A famous Yemeni poet once described Sana’a City as “a beauty, loved by tuberculosis and scabies”. This description always comes to mind when I see or hear about the immense injustice girls and women are facing daily in Yemen. Imagining them as pure beautiful souls held captive by the power of deadly tuberculosis and scabies.
The diseases have held so many different faces and names through the years, and can be found everywhere - at homes, schools, colleges, beaches, streets, and hospitals.
I will not share statistics and details of studies that have proven time and again the prevalence of gender apartheid happening daily in my country. Plenty can be found. I would rather tell you a short story about my niece. A girl named Noor. The name Noor means light, and this 14 year old girl has eyes and soul as bright as the sun. She loves to skate, but the only skating arena in Sana’a has been closed since the beginning of the war. It opened recently and she was thrilled that finally she was able to go back to one of her many lost hobbies. She took her skates and off she went, promising to send me a picture so I can see her.
Three hours later I received a picture from my niece showing five boys skating in the arena. “Why didn't you skate?” I asked. “Well, I was mistaken, they opened it only for boys”, she responded. In that moment I realized that the tuberculosis and scabies currently engulfing our country had also taken over parks; places that are built to bring joy and happiness. Now they bring only disappointment and heartbreak to young girls in my country.
In the middle of all this destruction, blood, injustice and the loss of basic needs like food, water, and safety, spending joyful time in a park may seem like an unnecessary luxury. But for me, a photo showing boys being able to skate, while girls have to watch from afar, is as heartbreaking as the surrounding destruction.
Women and girls in Yemen for years have been told what to wear, how to speak, walk, and laugh. Somehow we managed to tolerate it; it didn’t seem too bad. But in the past eight years the deterioration increased drastically and an undeniable gender apartheid system set in. Recent legislative changes dedicated educational, medical and social resources to be served for the benefit of men. Only in case of surplus – which rarely happens – do women and girls get access.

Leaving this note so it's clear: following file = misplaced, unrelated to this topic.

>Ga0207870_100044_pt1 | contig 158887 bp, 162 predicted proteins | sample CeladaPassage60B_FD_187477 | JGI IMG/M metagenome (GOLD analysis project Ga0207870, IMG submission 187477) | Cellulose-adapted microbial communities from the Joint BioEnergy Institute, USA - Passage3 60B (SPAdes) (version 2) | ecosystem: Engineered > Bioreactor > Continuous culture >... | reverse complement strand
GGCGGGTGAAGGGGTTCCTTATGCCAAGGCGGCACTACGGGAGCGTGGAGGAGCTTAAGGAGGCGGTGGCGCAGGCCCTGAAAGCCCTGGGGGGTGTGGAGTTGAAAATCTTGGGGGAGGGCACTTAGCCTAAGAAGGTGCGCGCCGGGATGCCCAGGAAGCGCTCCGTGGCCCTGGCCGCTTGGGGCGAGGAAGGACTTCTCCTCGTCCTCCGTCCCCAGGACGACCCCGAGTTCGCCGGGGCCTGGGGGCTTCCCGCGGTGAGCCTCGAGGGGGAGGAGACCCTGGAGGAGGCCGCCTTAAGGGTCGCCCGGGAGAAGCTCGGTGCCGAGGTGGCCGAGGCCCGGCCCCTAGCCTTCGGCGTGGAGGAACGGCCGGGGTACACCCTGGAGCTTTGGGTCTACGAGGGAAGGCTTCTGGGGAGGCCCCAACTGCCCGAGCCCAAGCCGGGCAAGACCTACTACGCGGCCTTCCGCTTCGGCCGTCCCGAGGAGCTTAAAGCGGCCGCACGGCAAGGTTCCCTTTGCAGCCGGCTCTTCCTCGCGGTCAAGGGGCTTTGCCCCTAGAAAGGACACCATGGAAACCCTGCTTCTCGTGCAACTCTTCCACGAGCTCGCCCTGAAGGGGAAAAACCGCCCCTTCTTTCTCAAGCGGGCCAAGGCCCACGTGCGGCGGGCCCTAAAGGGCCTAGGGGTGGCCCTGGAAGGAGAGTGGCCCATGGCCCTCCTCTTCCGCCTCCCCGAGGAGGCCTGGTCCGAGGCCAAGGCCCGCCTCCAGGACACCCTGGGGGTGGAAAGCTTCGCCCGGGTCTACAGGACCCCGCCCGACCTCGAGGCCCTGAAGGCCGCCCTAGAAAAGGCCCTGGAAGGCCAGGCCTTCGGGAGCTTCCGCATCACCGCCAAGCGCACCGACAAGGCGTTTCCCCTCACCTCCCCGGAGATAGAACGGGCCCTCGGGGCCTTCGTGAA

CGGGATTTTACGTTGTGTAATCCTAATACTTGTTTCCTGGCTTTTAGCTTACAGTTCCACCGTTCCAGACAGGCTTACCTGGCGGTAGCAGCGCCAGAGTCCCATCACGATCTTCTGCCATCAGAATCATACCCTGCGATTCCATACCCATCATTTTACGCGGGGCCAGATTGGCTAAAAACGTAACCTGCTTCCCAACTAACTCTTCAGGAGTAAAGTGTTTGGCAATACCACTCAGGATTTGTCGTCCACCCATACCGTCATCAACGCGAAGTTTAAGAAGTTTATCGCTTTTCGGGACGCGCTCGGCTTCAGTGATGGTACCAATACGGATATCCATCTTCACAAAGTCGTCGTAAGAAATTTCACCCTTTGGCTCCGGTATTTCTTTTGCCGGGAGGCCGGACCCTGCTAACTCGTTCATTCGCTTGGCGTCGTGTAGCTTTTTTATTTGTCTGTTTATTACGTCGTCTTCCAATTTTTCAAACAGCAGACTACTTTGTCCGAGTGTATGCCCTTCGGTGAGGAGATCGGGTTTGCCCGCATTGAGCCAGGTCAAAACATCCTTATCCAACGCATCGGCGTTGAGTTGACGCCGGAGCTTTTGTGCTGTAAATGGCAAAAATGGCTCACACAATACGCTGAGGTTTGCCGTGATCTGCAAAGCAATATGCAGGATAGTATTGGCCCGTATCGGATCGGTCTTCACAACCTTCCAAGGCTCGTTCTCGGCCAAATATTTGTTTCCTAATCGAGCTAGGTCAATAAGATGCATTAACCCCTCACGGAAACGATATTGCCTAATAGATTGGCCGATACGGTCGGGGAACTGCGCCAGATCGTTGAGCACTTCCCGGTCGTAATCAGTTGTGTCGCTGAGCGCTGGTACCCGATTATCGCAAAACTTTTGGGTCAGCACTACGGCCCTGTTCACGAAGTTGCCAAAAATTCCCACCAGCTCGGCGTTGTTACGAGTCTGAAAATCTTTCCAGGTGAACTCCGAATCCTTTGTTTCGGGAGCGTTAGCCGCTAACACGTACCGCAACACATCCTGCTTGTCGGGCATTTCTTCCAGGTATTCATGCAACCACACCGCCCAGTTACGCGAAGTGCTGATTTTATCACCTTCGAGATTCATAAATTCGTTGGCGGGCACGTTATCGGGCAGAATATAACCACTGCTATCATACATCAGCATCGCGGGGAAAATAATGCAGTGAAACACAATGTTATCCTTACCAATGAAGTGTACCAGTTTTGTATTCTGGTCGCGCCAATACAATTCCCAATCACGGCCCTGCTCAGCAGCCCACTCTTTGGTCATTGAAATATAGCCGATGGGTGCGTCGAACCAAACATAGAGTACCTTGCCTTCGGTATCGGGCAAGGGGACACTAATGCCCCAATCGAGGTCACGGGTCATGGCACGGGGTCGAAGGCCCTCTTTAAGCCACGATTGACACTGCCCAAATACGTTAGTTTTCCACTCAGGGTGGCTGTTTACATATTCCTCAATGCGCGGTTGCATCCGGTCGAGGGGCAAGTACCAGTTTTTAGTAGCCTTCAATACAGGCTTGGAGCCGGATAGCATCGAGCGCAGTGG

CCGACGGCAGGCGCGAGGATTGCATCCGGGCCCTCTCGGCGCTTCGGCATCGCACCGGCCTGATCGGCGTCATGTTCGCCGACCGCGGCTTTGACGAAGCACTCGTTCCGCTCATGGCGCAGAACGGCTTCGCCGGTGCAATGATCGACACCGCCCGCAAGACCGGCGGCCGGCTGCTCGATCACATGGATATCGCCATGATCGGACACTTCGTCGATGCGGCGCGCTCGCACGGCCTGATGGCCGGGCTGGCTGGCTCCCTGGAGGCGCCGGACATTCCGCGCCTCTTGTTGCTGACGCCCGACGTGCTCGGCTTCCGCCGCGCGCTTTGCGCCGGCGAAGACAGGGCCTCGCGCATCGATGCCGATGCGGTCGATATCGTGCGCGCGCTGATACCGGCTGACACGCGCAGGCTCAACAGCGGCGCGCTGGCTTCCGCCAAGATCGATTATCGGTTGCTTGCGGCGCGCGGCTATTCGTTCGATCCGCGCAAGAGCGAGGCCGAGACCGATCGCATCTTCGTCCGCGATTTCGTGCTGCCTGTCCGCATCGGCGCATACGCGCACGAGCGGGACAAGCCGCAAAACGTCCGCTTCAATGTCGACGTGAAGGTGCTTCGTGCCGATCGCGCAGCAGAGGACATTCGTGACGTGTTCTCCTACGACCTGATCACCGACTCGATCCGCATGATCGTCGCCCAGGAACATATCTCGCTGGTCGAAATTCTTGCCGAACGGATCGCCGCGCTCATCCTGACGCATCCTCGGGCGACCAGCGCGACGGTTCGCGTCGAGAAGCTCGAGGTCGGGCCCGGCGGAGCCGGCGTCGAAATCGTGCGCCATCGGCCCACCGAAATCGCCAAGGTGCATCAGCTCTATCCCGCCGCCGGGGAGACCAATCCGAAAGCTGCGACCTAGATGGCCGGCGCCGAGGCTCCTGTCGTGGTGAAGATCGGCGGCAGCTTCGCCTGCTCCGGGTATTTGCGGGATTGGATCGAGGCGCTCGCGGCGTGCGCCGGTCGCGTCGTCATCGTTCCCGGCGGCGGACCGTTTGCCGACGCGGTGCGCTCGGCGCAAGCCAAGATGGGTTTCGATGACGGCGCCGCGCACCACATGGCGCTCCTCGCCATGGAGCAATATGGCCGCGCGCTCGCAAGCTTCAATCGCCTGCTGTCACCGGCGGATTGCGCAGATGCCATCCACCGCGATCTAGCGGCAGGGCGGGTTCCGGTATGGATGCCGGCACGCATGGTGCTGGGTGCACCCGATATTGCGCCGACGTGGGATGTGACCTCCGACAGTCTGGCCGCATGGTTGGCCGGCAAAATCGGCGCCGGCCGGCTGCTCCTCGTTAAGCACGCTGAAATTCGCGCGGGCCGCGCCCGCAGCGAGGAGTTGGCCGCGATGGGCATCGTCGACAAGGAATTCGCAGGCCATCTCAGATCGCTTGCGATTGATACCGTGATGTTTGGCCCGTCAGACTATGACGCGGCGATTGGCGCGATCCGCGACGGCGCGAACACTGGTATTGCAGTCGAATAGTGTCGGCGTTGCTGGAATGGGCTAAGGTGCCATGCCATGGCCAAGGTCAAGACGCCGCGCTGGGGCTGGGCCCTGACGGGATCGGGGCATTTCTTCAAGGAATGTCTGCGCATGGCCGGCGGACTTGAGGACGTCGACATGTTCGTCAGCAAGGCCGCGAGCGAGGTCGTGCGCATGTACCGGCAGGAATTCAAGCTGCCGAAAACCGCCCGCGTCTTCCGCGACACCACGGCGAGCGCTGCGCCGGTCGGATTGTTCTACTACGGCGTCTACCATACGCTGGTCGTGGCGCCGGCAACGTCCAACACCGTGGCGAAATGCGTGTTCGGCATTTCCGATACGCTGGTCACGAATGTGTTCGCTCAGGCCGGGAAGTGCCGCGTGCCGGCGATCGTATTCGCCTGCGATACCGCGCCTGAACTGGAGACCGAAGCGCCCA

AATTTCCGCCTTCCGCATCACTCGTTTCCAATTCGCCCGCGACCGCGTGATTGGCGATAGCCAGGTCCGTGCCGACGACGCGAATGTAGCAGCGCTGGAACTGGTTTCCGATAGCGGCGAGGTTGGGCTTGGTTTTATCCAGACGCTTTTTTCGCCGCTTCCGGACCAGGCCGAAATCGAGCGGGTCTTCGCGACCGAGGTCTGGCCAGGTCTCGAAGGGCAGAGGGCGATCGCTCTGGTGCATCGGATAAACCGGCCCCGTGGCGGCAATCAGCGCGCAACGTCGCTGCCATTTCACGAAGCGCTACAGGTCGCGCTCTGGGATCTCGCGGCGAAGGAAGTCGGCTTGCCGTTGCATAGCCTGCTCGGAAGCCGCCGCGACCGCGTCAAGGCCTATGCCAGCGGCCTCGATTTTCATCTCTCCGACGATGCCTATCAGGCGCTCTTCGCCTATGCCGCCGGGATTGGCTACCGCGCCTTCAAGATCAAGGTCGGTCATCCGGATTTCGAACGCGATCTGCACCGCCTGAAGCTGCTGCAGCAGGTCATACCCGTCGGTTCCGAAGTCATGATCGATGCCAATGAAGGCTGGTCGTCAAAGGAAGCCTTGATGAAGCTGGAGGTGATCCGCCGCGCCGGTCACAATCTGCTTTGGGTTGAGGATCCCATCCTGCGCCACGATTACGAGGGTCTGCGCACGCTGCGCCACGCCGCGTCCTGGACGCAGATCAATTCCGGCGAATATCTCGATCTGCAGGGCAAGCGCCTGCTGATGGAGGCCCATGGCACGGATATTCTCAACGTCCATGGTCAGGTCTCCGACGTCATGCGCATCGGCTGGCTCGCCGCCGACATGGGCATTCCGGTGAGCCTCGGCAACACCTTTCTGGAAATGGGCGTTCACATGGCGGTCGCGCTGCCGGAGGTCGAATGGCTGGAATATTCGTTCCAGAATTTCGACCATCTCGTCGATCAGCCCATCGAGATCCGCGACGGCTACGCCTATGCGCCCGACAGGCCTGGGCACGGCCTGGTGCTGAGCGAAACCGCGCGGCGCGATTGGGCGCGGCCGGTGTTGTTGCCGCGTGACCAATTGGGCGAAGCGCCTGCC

The some poet in the same people mentioned previously also wrote: “and from the grief of her eyes, a new Yemen is being formed like a childhood dream, distant but approaching”.
I try to keep this line in mind as circumstances get worse and worse around us. There are so many powerful women who never bow down to the oppression and always do the best they can to find a cure for the various forms and approaches the ever-present tuberculosis and scabies takes. No matter how long the journey will take. The light within all those pure beautiful souls will find its way at the end.
Written By Arwa Aleryani
Arwa Aleryani is a Yemeni human rights advocate. Coming from a background in psychology and social studies, she shifted her focus to defending women's and children's rights in society. With extensive experience gained over 8 years in Yemen and continued work with the Peace Track Initiative team, she's committed to making a difference. She is passionate about writing, sports, arts, and travel, she seizes each day to learn something new.